Sydde
May 25, 2011, 07:56 AM
And what are the consequences of creating a zombie object; particularly for future versions of the runtime.

I am not sure that zombie objects exist except in a GC environment, and then only if you use -finalize improperly. I mean, an object is nothing more than a context frame. If isa is intact (the only ivar belonging to NSObject, other than perhaps retainCount), the runtime will look at that and figure out how to dispatch methods. If you bypass your regular -dealloc that releases ivars and calls [super dealloc], the context frame has not been modified or freed, so it should still be a working object. I just cannot imagine what happens between -release and -dealloc, other than the change in retain count, that would affect the validity of an object. After all, the reference is just a pointer to a frame.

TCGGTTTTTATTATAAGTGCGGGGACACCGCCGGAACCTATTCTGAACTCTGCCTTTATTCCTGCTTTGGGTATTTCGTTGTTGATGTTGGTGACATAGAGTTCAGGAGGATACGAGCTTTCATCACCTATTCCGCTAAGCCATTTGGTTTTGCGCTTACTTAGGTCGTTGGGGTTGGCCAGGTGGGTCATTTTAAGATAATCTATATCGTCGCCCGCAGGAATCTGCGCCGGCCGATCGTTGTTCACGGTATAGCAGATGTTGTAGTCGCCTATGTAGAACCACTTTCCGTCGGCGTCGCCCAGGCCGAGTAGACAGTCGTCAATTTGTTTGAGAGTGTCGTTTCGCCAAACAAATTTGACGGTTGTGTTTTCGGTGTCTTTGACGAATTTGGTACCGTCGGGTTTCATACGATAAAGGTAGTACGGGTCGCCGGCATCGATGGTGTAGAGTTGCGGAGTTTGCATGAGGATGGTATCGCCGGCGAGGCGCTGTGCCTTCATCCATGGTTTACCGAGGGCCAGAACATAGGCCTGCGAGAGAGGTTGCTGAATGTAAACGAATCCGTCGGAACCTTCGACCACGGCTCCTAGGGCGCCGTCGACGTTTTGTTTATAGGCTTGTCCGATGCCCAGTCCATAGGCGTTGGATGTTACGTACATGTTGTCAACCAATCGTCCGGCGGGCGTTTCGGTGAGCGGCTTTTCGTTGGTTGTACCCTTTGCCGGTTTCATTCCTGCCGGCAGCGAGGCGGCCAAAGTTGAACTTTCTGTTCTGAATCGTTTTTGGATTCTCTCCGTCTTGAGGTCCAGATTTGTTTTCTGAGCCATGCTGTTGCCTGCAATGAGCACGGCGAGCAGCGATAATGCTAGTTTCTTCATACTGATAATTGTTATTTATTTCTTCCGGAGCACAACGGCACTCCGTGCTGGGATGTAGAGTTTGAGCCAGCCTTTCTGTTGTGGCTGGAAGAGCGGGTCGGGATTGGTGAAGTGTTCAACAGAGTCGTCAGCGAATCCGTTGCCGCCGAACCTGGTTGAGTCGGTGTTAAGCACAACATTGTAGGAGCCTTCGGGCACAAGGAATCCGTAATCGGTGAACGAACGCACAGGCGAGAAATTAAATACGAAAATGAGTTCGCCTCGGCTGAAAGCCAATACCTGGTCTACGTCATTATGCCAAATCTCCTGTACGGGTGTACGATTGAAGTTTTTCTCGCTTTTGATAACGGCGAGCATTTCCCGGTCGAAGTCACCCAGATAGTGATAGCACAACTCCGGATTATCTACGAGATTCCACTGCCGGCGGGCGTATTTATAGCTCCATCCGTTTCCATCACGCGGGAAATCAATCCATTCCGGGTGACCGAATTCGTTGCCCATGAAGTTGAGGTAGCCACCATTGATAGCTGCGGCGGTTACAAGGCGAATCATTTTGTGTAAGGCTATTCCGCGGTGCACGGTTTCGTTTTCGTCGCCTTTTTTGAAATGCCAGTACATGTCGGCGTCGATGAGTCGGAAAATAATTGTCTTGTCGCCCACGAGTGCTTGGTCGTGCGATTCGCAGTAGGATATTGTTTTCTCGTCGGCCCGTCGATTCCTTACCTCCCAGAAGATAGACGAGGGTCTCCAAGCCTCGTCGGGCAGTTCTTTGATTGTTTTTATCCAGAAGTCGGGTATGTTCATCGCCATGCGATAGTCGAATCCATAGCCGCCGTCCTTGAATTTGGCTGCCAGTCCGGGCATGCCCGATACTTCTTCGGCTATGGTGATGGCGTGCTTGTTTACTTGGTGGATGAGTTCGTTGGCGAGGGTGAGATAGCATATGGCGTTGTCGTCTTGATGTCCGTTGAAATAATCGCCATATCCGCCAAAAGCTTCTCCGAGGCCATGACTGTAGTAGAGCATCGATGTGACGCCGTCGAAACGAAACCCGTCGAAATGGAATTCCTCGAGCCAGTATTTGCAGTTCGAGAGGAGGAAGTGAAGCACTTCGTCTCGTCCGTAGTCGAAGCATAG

Nonetheless, I will use overrides of -release and -autorelease, just to be safe.

robbieduncan
May 25, 2011, 08:07 AM
Now make your code thread safe.

+initialize is _exactly_ there for that kind of thing. +initialize is called lazily just before the first message is dispatched to your class, and in a thread-safe way. And it is a well-known (maybe not well-known enough) design pattern.

The other option, if you are in an environment that support Grand Central Dispatch, is to use dispatch_once (http://developer.apple.com/library/mac/documentation/Performance/Reference/GCD_libdispatch_Ref/Reference/reference.html#//apple_ref/c/func/dispatch_once).